By Dilip Kuner • 03 October 2019 • 10:17
Five arrested following murder of Dutch citizen linked to mafia in Spain's Cadiz
Credit: Guardia Civil
A GUARDIA CIVIL colonel has been cleared of drug trafficking offences even though judges considered the prosecution facts proven.
The Court of Granada has acquitted the colonel because the offences happened between 2005 and 2006. The stature of limitations, however, is five years, so they considered he could not be convicted.
He has also been acquitted of a bribery offence – the Guardia Civil calculated that smugglers paid him €480,000 for turning a blind eye – for lack of evidence.
Judges decided that the colonel had misused his position as head of anti-drug operations to help a gang of traffickers smuggle in hashish through the Grafana coast.
The court heard that the accused made contact with two drug traffickers with whom he devised a way to smuggle hashish into Spain from Morocco via the coast of Granada.
In order not to raise suspicions, the two collaborators told him of three drug landings and the colonel set up surveillance operations on each of them.
But no arrests were made in the first two landings with the colonel justifying this to fellow officers by saying that the arrests would be made on the third landing, and all the drugs recovered.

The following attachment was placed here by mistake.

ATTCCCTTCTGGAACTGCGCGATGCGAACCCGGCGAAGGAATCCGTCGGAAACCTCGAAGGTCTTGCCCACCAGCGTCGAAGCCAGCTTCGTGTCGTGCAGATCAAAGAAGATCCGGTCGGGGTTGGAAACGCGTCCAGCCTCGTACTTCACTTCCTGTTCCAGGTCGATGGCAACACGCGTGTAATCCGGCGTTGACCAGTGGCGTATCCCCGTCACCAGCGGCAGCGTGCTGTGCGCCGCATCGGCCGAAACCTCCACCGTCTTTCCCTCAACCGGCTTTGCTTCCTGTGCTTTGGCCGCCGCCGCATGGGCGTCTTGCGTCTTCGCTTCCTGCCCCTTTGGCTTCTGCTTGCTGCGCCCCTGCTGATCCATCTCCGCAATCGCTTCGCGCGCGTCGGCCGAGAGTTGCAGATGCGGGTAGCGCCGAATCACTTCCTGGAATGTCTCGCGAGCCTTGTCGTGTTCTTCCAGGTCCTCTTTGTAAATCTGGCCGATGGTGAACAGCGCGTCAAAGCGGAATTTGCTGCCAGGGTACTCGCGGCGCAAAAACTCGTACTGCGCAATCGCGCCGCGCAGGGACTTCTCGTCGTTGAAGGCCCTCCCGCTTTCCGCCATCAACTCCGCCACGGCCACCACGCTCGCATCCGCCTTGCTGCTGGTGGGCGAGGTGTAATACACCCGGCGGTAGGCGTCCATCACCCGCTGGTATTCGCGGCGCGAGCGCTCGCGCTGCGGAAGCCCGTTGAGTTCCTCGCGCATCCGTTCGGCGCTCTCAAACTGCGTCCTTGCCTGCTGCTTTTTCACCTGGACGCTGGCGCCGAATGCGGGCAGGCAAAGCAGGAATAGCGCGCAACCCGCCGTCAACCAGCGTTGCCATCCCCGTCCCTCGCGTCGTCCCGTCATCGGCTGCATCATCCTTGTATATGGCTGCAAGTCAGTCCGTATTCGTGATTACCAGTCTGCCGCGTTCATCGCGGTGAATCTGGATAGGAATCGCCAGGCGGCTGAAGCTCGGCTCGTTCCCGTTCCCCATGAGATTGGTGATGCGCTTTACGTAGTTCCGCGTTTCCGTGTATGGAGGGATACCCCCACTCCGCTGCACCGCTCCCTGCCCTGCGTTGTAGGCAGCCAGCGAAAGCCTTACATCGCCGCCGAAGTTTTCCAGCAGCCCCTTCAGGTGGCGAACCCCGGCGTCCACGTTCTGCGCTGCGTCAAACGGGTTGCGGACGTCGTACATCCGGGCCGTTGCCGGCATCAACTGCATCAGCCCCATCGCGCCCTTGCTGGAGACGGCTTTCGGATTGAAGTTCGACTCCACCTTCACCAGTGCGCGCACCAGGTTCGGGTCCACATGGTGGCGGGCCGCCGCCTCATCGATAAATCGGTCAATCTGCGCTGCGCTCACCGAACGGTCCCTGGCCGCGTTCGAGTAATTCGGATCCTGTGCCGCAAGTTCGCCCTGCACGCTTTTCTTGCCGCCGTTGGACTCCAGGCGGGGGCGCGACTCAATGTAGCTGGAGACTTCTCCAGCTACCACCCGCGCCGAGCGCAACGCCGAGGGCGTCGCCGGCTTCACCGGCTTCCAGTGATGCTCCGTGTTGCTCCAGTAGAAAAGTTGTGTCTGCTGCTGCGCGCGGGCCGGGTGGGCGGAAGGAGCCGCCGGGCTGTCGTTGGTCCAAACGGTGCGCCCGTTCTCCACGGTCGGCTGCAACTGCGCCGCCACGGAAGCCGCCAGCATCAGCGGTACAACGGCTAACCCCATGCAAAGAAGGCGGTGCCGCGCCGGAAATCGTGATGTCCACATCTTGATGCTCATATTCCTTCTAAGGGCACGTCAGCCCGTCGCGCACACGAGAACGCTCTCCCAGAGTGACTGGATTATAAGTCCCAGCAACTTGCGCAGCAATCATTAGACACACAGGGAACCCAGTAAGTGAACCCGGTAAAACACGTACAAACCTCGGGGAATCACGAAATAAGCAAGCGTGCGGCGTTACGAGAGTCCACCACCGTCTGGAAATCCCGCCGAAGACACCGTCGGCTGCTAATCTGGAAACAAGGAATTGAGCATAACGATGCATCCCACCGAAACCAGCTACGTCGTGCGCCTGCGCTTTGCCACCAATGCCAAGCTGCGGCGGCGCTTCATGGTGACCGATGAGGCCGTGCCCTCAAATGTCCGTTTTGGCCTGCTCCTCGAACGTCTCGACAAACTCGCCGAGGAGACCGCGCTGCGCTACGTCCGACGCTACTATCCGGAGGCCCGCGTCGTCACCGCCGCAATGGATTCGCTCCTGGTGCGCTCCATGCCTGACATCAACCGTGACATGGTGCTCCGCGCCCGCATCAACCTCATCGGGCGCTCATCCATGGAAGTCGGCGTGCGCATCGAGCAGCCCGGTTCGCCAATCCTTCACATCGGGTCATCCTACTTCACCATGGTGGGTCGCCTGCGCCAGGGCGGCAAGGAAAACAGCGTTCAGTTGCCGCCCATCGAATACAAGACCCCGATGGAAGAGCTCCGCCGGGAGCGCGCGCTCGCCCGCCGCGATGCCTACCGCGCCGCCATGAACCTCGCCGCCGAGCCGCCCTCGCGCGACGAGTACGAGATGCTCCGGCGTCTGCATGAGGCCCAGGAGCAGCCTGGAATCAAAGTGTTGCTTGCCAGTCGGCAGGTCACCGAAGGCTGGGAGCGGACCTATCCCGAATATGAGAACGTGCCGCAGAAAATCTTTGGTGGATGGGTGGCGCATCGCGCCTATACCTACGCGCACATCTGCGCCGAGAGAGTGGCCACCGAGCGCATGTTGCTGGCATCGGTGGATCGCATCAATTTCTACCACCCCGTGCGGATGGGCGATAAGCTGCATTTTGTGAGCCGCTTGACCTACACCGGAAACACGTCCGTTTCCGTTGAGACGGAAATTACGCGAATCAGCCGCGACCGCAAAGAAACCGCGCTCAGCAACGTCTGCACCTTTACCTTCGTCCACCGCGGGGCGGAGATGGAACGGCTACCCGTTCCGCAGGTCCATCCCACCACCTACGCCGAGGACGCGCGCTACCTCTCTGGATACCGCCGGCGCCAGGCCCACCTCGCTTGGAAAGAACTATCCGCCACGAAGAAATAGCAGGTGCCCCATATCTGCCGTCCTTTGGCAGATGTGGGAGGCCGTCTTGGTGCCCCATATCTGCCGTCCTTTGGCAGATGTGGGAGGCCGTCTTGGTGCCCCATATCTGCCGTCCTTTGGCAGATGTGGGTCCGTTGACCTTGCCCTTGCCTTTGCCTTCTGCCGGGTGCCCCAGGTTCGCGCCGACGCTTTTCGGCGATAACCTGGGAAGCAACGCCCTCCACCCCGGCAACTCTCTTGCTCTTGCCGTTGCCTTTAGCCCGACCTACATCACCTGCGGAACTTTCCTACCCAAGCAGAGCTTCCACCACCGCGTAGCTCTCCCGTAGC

Not suspecting their own boss, they held back until the third landing and then moved in.
But the drugs they found were of low quality. All the high quality and high value narcotics had been in the first two shipments, which by now had disappeared.
The prosecutor’s office asked that the crime against public health be considered “extremely serious,” something that depends on the amount of substance trafficked.
This would have meant the statute of limitations would have been 10 years – he was arrested nine years after the offences.
But the judges said they could not be sure how big a quantity of drugs were involved, so the lower time limit applied.
The prosecutor requested nine years in prison and a €6.3 million fine for a crime against public health and bribery.
Instead the officer – who was sacked in 2015 – walked free.
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